AFIM: Ambiguous Frequent Itemset Miner

Coded by Takeaki Uno,,

This program is available for only academic use, basically. Anyone can modify this program, but he/she has to write down the change of the modification on the top of the source code. Neither contact nor appointment to Takeaki Uno is needed. If one wants to re-distribute this code, do not forget to refer the newest code, and show the link to homepage of Takeaki Uno, to notify the news about codes for the users. For the commercial use, please make a contact to Takeaki Uno.


Problem Definition

Let I be a set of items. An itemset is a subset of I. Let D be a transaction database such that each record (called transaction) is an itemset. For a pair of an itemset I and a transaction set T, the density is defined by the average number of items of I included in a transaction of t. For given a frequency threshold s and density threshold d, an itemset I is called an ambiguous frequent itemset if there is a transaction set T of size at least s such that the density of I and T is no less than d. This program enumerates all ambiguous frequent itemsets, or all maximal ambiguous frequent itemsets, for transaction database D, frequency threshold s, and density threshold d.


==== How to Compile ====

Unzip the file into arbitrary directory, and execute "make". Then you can see "afim" (or afim.exe) in the same directory.

==== Command Line Options ====

To execute AFIM, just type lcm and give some parameters as follows.

% afim [command] [options] input-filename support density-threshold [output-filename]

"%" is not needed to type. It is a symbol to represent command line. To see a simple explanation, just execute "afim" without parameters.

"input-filename" is the filename of the input transaction database. The 1st letter of input-filename must not be '-'. Otherwise it is regarded as an option. The input file format is written below. "support" and "density" are the frequency-threshold and
   density-threshold, given to define ambiguous frequent itemsets.
"output-filename" is the name of file to write the itemsets the program finds. You can omit the output file to see only the number of solutions to output the file. If the output file name is "-", the solutions will be output to the standard output.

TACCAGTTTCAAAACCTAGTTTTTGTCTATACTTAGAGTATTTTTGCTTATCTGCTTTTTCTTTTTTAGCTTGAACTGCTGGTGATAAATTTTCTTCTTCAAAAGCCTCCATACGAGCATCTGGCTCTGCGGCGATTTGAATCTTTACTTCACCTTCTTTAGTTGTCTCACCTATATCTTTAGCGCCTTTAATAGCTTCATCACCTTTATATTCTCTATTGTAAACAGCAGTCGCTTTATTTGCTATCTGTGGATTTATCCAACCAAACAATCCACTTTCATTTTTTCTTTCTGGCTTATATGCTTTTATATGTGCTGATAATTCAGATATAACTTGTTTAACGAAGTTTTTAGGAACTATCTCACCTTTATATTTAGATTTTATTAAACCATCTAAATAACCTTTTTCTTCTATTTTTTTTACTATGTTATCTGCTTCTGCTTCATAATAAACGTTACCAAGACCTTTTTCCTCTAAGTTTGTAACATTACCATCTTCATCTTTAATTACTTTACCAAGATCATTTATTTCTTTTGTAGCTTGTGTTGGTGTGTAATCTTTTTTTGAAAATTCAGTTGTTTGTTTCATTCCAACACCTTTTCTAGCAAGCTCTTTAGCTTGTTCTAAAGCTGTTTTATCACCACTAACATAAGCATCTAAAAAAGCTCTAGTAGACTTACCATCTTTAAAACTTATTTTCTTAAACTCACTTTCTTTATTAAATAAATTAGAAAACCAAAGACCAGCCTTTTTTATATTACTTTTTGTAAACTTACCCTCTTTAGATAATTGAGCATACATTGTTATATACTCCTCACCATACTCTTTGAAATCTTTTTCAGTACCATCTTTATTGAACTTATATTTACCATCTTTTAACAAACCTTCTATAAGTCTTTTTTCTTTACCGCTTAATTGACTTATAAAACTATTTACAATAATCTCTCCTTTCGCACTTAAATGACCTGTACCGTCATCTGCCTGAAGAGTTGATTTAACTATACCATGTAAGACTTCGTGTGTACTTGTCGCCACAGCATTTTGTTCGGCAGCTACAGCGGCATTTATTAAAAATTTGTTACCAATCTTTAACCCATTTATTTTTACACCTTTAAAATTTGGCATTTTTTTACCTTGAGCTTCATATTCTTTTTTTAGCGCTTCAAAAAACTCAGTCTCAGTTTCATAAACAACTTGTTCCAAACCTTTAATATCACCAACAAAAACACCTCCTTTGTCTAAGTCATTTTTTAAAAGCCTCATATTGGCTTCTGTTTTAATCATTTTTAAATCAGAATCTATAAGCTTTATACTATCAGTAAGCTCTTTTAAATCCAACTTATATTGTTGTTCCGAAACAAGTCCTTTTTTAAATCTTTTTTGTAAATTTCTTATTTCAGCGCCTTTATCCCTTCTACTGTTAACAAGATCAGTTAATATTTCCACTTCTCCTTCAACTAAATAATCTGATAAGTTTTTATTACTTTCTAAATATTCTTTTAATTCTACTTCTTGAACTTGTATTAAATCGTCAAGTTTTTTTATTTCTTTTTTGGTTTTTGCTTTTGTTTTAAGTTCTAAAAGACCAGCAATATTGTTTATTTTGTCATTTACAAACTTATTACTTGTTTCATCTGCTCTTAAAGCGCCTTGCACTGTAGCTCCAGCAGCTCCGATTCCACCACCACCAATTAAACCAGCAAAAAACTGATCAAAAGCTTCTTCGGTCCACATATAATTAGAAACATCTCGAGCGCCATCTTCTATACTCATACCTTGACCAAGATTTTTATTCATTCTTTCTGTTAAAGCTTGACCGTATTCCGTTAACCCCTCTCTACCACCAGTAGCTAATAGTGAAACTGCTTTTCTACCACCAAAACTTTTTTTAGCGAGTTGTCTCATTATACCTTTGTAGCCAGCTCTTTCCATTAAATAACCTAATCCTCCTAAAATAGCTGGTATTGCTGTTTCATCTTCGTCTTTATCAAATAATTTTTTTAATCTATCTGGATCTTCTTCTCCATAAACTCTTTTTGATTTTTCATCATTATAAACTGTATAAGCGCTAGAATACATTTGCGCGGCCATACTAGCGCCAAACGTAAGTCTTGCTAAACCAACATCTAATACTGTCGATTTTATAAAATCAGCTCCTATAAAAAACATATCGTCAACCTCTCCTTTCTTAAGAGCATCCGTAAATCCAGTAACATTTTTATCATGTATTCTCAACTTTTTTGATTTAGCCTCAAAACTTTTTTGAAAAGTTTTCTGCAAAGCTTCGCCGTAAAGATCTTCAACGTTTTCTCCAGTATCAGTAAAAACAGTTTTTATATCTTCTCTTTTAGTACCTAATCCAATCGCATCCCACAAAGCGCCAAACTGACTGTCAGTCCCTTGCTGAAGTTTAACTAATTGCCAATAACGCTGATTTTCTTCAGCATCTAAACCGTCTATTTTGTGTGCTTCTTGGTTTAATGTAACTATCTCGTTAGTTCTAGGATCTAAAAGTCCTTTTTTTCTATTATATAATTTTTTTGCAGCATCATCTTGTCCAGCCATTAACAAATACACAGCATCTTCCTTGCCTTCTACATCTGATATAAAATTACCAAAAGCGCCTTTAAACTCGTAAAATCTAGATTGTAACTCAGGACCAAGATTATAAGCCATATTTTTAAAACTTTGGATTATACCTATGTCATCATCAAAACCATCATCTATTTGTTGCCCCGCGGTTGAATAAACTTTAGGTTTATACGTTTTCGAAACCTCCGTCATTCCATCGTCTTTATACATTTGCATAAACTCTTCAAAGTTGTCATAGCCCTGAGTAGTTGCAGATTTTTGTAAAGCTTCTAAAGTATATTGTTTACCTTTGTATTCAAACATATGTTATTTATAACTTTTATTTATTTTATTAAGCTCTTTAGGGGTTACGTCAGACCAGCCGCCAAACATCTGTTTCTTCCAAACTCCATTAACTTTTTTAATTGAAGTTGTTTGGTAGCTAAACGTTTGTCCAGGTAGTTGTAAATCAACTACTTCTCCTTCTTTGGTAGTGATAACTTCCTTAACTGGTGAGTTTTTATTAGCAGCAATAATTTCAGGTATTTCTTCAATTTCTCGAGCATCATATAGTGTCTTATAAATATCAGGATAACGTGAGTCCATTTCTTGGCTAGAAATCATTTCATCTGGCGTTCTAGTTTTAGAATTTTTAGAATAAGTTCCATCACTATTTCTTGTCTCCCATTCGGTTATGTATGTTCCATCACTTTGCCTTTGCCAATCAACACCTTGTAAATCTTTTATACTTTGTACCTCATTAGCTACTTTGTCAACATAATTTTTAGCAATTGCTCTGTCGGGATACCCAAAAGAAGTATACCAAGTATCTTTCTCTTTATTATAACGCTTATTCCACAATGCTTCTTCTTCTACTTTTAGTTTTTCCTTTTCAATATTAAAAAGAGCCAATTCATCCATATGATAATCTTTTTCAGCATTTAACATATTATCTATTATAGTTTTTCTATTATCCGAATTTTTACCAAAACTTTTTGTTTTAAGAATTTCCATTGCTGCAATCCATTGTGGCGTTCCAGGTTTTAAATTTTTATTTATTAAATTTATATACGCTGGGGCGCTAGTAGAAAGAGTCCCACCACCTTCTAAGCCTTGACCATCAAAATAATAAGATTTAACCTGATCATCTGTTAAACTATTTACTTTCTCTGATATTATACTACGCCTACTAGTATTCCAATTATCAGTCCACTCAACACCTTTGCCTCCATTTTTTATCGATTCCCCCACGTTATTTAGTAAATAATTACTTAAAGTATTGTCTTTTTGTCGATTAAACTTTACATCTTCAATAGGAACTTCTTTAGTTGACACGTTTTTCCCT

The first parameter [command] is composed of some letters, and given to the program to indicate the task.

   F: enumerate ambiguous frequent itemsets,
   M: enumerate maximal ambiguous frequent itemsets

For example, if you want to enumerate maximal frequent itemset, type "M" in the first parameter. Additionally, we can give the following commands, to specify the output style:

   q: no output to standard output (including messages w.r.t. input data)
   f: output the frequency on the end of each itemset found,
   Q: output the frequency on the head of each itemset found,
   i: ignore the items that appear less than the [support].
   I: output ID's of transactions forming dense structure
     the list of the ID's of the transactions with which the itemset
     form a dense submatrix is printed in the line just below the
     itemset. In exact, the algorithm in greedy selects the transactions
     which have larger intersections with the itemset (so, dense
     submatrix is obtained). The algorithm selects the transactions
     unless the density of the submatrix is no less than the density
     threshold. In the case there are several transaction with the same
     intersection size, and the density will be smaller than the
     density threshold when all the transaction are added, the algorithm
     adds none of them.
   m: output ID's of transactions with selecting maximally.
     same as I command, but when there are transactions of the same
     intersection size of violating the density threshold constraint,
     the algorithm selects all them.
   V: show the progress of computation
   t: transpose the database so that item i will be transaction i, thus
     if item i is included in j-th transaction, then item j will be
     included in i-th transaction.

The output format is explained below. The following options are to restrict the itemset to be found. We can type them between the first parameter and the second parameter. Of course the option can be omitted.

   -l,-u [num]: enumerate itemsets with size at least/most [num]
   -U [num]: enumerate itemsets with frequency at most [num]